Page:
Born in Pretoria in South Africa, I currently live in Ireland.
I was a primary school teacher for over 15 years. My role as a
teacher allowed me to utilize my love of creative activities
such as art, embroidery and crafts of all description and I
loved being able to work with children in developing both their
talents and their characters by encouraging their use of
Manon for being in the 2012 Preditors and Editors top ten
Children's Books Category for Lucy's Dreams, top ten
Artwork and Book Cover Art categories, also for
Lucy's Dreams and
2013 Finalist in Artwork Category for
Sirion and Memoirs of a Jobseeker.
New Title(s) from Manon Daniels
Click on the thumbnail(s) above to learn more about the book(s) listed.
|Lucy lives at Sutton Manor House with her parents, brothers,
sisters and family pets. Lucy is a dreamer and in her dreams she
visits the most extraordinary places and meets the most
fantastic creatures and people. Her family, whom she regales
with her funny stories, revel in the knowledge that Lucy lights
up their days and nights with her incredible dream adventures.
Word Count: 7776
Pages to Print: 53
File Format: PDF
I am Lucy and I am 8 years old. I live in a big, rambling, old
house with my mom, dad, three brothers, two sisters, two dogs;
Charlie the terrier and Arnolf the German Shepherd, and a big,
lazy cat named Mr. Pebble. Our home is called Sutton Manor
House. It belonged to my dad’s family for years and years, so
it’s full of history. We have loads of fun playing in the house
with its many passages, and in the big forest around the garden.
Daddy is an engineer and does carpentry for a hobby. He has his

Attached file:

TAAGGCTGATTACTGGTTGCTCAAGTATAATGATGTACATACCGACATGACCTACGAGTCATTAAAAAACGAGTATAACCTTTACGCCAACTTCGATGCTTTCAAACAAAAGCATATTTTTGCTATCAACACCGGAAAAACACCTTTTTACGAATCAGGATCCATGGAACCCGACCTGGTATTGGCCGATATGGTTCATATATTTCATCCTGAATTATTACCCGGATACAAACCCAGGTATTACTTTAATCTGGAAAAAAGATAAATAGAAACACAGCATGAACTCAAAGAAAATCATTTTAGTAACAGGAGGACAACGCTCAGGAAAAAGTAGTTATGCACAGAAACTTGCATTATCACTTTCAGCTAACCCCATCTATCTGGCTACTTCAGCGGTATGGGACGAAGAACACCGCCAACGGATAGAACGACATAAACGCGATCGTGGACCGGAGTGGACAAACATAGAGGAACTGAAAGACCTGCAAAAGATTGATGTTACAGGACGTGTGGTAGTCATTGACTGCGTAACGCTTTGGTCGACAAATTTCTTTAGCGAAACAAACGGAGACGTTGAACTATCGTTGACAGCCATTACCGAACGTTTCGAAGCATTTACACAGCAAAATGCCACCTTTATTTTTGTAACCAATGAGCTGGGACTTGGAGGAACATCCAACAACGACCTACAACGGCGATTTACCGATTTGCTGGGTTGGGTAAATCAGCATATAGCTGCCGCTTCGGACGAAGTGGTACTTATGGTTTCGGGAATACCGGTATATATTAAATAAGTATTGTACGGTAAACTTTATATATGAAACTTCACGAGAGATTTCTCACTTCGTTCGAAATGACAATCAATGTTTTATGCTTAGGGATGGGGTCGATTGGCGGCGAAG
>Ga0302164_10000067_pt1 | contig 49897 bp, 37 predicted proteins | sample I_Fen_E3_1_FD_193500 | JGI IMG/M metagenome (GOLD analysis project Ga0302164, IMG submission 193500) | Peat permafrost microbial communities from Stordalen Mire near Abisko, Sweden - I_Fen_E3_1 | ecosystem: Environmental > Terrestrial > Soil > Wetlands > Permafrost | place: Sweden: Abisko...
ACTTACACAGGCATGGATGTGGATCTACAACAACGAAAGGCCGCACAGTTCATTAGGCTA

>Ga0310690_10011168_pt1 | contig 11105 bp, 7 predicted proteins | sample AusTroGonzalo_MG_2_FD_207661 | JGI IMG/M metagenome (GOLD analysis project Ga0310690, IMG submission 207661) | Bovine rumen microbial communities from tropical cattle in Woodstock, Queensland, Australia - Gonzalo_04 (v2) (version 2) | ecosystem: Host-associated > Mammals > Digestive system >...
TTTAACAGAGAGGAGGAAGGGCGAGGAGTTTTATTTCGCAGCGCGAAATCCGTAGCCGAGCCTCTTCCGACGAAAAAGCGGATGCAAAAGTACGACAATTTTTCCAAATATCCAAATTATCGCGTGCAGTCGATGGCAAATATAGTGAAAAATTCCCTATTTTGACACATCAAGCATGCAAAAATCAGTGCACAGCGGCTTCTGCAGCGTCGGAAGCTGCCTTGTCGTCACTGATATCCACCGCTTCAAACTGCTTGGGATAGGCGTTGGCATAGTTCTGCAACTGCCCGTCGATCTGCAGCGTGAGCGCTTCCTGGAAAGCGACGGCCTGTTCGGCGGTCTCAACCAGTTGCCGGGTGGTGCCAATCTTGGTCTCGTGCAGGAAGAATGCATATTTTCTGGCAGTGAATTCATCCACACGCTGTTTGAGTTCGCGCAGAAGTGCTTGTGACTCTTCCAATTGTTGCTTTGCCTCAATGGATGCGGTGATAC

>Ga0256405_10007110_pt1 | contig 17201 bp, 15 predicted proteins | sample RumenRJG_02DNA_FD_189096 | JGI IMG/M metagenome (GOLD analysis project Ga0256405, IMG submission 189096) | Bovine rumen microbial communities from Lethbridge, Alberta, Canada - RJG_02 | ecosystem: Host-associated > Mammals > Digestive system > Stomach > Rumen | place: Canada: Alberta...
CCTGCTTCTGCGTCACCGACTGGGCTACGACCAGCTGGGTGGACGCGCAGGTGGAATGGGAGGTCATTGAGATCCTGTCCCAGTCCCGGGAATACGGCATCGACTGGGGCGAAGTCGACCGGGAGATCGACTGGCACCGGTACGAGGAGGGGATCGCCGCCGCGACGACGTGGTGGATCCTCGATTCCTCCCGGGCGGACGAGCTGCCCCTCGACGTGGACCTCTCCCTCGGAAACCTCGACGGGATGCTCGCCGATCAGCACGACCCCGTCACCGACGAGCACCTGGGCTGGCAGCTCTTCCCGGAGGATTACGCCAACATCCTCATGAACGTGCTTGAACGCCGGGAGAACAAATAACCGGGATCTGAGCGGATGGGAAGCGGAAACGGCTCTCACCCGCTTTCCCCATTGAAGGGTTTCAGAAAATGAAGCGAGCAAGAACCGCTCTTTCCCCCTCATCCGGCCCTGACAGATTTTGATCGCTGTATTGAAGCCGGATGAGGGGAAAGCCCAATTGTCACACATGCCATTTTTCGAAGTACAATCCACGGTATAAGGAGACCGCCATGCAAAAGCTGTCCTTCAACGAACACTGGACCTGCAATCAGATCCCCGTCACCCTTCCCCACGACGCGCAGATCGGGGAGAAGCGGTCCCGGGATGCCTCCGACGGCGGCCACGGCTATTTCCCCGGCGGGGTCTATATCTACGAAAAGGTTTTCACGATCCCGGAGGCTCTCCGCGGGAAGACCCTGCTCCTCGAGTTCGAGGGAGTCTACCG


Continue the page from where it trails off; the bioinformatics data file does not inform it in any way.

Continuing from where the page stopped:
own toy factory and all the toys are made from wood. Daddy makes
the most beautiful toys and everyone wants to buy them. Mommy is
our mommy. She is always with us. She makes us girls beautiful
dresses and lovely cakes for our birthdays. Daddy says Mommy is
the prettiest mommy in the world. Mommy always smiles and sings
soft little tunes, but if we don’t behave she can be quite
Thomas is the eldest of us children, and he is 16. He’s the
smart one. He always gets good reports from school. His teacher
says it’s because he works hard. Next comes Lawrence, who is 14.
He’s going to be an engineer. He’s always taking things apart
and then putting them all together again. He also loves to
invent new things. Michael is 11 and very good at sports. He can
run faster than any boy in his grade. I am next. Mommy says I’m
the world’s biggest dreamer. I love to read books and look at
pictures of magical places. Amy is two years younger than me.
She loves to hear all about my wonderful dreams. Becky is the
smallest. She is only three, but there is a lot of her. She is
noisy, messy and such a cross-patch. I think it is because we
I day-dream and I night-dream. In the day my dreams are my own.
At night when I fall asleep, my wild imaginings take shape in
weird and fantastical happenings.
I rushed home from school and found my mom in the kitchen,
preparing our lunch.
“Mommy,” I called out excitedly, “Mrs. Cherry is doing uniform
inspection at school tomorrow. She says that we must be clean
and smart, and she doesn’t want to see a spot of dirt, and my
hair must be tidy and my nails clean and cut. We’ll get into
awful trouble if we’re not spotless!”
Mommy smiled and nodded.
“Go and change and put your uniform into the machine,” she said.
“We’ll get it all ready for tomorrow.”
I sped up the stairs to the bedroom I share with Amy, pulled off
the soiled uniform and changed into a play dress, and then I ran
down again, jumping down two steps at a time, rushed into the
laundry and pushed the washing into the machine.
“Mommy, may I switch it on?” I asked, feeling very grown up.
“Yes, but measure the soap carefully the way I showed you
I took a scoop of washing powder from the box and carefully
poured it into the soap dispenser. Then I selected the right
washing program, as Mommy had shown me, and pushed the start
button feeling very pleased with myself for being so clever. I
pulled up a bench and sat for a few moments listening to the
sound of the water pouring into the machine. I closed my eyes
and imagined all the pretty little bubbles forming . . .